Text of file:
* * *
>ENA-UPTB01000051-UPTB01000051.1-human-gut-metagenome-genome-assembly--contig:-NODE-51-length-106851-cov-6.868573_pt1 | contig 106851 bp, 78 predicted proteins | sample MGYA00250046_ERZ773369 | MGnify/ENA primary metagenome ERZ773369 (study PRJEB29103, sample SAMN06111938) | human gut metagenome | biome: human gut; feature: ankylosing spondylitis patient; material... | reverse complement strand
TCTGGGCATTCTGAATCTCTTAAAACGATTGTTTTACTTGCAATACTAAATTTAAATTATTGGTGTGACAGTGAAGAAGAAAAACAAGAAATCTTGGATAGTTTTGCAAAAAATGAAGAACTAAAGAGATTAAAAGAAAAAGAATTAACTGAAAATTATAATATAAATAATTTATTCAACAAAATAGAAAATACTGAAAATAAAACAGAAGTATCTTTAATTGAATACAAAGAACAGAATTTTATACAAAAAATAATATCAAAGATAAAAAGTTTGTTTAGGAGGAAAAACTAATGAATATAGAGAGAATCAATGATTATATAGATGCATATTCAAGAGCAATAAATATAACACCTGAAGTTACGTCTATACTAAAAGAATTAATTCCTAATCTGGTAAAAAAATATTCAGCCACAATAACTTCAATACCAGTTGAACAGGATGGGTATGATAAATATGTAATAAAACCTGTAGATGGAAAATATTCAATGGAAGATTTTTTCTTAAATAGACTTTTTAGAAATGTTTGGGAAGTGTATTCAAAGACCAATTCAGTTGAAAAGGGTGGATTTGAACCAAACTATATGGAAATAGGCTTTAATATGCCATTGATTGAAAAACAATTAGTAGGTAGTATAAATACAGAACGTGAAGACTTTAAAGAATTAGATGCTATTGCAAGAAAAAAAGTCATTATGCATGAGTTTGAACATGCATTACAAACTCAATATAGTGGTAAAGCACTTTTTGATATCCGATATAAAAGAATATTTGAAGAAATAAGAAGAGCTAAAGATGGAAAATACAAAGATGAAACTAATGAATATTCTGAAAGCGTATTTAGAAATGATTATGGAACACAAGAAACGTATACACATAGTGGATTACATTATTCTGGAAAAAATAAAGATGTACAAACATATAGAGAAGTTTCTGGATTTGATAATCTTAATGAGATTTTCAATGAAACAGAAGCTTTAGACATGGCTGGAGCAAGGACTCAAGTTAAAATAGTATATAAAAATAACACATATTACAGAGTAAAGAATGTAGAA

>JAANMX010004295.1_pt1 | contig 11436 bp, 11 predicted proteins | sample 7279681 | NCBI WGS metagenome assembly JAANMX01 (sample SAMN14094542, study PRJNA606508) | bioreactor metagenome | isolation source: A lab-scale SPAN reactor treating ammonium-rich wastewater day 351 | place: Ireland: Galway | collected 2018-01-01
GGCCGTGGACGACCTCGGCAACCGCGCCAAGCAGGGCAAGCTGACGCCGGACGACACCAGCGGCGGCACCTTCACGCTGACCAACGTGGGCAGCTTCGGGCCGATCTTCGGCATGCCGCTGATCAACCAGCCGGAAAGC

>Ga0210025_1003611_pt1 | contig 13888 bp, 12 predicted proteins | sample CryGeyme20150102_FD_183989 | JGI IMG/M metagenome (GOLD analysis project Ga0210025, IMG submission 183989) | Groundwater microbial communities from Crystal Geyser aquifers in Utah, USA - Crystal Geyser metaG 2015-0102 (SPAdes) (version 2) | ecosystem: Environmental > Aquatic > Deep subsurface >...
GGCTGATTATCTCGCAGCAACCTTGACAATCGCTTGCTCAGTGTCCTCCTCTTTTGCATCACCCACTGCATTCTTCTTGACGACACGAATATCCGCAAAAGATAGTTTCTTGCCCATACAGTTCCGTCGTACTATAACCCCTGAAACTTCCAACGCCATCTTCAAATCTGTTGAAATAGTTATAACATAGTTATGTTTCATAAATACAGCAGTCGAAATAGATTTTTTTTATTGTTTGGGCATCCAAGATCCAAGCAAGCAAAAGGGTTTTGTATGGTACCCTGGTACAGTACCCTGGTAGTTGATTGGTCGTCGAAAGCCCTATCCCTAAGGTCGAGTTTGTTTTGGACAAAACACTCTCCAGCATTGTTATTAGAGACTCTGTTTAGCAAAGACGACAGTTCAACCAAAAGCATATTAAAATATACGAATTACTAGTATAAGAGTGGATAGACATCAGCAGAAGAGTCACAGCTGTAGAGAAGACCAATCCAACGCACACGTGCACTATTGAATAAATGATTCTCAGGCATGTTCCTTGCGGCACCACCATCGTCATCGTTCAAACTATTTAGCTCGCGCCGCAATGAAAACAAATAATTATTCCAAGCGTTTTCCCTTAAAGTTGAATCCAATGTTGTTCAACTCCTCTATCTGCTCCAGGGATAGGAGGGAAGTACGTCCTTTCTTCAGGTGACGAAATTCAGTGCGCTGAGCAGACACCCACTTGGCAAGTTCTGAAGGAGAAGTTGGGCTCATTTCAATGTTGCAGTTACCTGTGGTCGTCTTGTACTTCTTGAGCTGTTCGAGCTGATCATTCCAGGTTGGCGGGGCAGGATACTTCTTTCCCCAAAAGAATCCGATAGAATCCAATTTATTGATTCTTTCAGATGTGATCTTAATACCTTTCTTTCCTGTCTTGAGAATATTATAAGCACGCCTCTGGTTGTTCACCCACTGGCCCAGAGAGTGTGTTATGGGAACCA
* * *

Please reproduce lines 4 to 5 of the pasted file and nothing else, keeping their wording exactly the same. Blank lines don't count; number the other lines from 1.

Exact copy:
GGCCGTGGACGACCTCGGCAACCGCGCCAAGCAGGGCAAGCTGACGCCGGACGACACCAGCGGCGGCACCTTCACGCTGACCAACGTGGGCAGCTTCGGGCCGATCTTCGGCATGCCGCTGATCAACCAGCCGGAAAGC

>Ga0210025_1003611_pt1 | contig 13888 bp, 12 predicted proteins | sample CryGeyme20150102_FD_183989 | JGI IMG/M metagenome (GOLD analysis project Ga0210025, IMG submission 183989) | Groundwater microbial communities from Crystal Geyser aquifers in Utah, USA - Crystal Geyser metaG 2015-0102 (SPAdes) (version 2) | ecosystem: Environmental > Aquatic > Deep subsurface >...